GC: This is amazing! And finally, most important for my readers, are you currently looking for submissions, and if so, in what genre(s)?

LN: Yes we are.  We would love to see submissions from local children’s book authors, especially those that have a self-confidence or educational component.  Our current roster includes Amanda Bannikov, whose three books featuring Tippy the Dragon and Kimothin the girl knight all encourage children to get comfortable with uncomfortable situations; Lana Bennett, whose two books featuring Truly the Fairy use mystery-solving to build self-confidence; and Kati Mockler, whose book about magnets teaches children how positive behaviors can attract joy in life.

You can connect with the Storyteller’s Cottage at their website, on Facebook, Twitter, Pinterest and Instagram

 

Bringing Hollywood to Life – interview with Emma Straub

I think it was last week (this hurricane has played havoc with my sense of time) that I met Emma Straub at the Darien Library in Connecticut. She was there (all the way from New York) to talk about her first novel, Laura Lamont’s Life in Pictures, which was published by Riverhead Books in September. Her debut story collection Other People We Married, arrived in February 2012, also published by Riverhead Books. Her fiction and non-fiction have been published by Tin House, The Paris Review Daily, The Wall Street Journal, The New York Times, Vogue, and many other journals, and she is a staff writer for Rookie, an online magazine for teens. She’s done a fantastic job of promoting the book, with readings, events and offers to book clubs to join them via Skype. I have to say, she deserves the success she’s having.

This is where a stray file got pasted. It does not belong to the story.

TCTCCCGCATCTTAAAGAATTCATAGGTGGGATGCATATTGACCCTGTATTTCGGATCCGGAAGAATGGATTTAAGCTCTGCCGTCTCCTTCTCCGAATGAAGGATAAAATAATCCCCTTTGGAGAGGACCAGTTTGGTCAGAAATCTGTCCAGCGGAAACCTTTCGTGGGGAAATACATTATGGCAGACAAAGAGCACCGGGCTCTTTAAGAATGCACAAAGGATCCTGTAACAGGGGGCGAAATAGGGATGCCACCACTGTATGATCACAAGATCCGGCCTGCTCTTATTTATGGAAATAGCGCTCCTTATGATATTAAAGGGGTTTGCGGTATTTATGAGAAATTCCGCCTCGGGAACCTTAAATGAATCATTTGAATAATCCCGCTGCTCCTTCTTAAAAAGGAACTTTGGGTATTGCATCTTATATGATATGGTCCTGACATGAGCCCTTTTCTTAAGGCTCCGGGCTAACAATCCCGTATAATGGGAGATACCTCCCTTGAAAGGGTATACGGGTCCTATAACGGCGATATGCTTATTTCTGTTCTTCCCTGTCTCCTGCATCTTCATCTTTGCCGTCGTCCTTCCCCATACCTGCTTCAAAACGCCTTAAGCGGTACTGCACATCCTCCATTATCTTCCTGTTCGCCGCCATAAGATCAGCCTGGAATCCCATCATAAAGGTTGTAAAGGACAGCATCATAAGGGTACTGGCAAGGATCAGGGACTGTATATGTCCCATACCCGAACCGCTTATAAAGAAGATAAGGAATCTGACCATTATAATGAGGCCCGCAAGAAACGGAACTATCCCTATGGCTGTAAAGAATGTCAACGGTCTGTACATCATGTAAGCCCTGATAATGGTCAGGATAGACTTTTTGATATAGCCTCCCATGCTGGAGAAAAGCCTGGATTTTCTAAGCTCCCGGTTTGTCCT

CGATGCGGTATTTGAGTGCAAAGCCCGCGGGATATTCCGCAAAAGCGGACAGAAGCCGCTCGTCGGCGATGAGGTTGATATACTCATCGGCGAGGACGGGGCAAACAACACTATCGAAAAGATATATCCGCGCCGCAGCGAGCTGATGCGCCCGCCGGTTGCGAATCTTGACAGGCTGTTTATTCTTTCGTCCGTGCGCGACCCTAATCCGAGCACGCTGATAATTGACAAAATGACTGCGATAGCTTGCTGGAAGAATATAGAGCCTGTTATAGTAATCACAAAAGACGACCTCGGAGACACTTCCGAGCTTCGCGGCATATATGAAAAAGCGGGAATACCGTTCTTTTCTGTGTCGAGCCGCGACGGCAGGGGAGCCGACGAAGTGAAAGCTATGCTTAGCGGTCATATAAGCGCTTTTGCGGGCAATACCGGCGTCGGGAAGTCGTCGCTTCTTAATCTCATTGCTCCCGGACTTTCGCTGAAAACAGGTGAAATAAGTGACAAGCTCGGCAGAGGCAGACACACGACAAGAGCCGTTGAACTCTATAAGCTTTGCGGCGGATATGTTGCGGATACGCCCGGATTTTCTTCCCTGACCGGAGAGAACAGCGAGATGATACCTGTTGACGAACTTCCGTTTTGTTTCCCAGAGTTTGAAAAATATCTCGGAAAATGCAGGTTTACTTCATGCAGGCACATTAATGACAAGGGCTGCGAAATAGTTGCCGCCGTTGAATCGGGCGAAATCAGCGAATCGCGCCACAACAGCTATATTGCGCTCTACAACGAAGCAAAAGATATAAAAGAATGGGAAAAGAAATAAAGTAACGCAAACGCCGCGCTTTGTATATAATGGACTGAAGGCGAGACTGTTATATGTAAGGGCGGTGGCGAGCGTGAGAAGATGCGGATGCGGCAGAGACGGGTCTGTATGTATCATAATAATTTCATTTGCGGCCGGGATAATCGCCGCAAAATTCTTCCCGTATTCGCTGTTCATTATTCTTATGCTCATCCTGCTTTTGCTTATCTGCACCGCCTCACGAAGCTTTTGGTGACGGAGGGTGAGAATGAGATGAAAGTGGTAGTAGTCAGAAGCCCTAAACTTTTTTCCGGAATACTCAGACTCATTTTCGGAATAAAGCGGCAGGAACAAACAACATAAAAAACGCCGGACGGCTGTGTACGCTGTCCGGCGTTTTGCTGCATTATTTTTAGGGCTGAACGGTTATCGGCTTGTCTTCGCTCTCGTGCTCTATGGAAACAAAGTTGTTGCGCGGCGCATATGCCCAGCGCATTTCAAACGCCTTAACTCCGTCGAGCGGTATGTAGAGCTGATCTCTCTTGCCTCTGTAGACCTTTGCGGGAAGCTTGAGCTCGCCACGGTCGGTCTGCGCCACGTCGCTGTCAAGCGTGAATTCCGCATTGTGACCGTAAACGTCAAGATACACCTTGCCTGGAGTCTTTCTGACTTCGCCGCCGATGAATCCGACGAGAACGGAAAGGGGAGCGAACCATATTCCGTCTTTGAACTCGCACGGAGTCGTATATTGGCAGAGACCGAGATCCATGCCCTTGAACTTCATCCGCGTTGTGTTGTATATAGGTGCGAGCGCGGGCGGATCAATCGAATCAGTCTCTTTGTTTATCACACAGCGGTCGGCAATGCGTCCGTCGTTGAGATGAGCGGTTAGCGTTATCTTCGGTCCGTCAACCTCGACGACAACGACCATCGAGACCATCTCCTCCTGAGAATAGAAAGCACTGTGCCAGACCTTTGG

GC: How/where did you learn to write?

ES: My father is a writer, and my mother runs a literacy program, so I learned to read and write in utero, I’m pretty sure. I started to take writing seriously when I was about ten, I’d say. I always liked to read more than just about anything else.

GC: This novel covers quite a swathe of time. What first got you interested in the idea of a saga?

ES: Most of what I’d written previously was bite-sized–my short stories in particular. I wanted a novel that felt like it couldn’t possibly take any other form. And who doesn’t love a saga?!

GC: You said you weren’t a film buff, yet you seem to know a lot about Hollywood in the 30’s and 40’s. How did you find out about it?

ES: Well, some people would probably call me a film buff–I do go to the movies once or twice a week, probably. But I didn’t have an encyclopedia of film already embedded in my brain. I went to the library! Several libraries. And bookstores. And, of course, to the movies.

GC: Are any of the characters based on real people and if so, why did you choose the ones you did?

ES: I couldn’t resist–though I knew I wanted Laura, my main character, to really be her own person, I couldn’t help sneaking a couple of fictionalized versions of real actors and Hollywood types in there. Laura’s best friend Ginger is based on Lucille Ball, for example, because I just loved learning more about her.

GC: Do you have any favorite authors you like to re-read?

ES: Jennifer Egan, Lorrie Moore, Ann Patchett. Those are my fave, fave, faves.

GC: Can you tell us exactly where you write and why you like to write there?

ES: I have a small office, with a chaise lounge. I recline. Why not, you know? I just don’t like sitting at a desk. And it has to be at home, because I need total quiet. And my cats.

Re-post: 5 Unusual Ways to Experience Books by Sally Allen

Sally Allen is the editor of Westport’s HamletHub  an online newspaper, and blogs about books and literature at Open Salon. She earned a PhD in English education from NYU. You can also find her on Facebook and Twitter. As a book-lover, a recent article got my attention right away, with it’s new and unusual ideas for ways to enjoy books.

Here it is:

5 Unusual Ways to Experience Books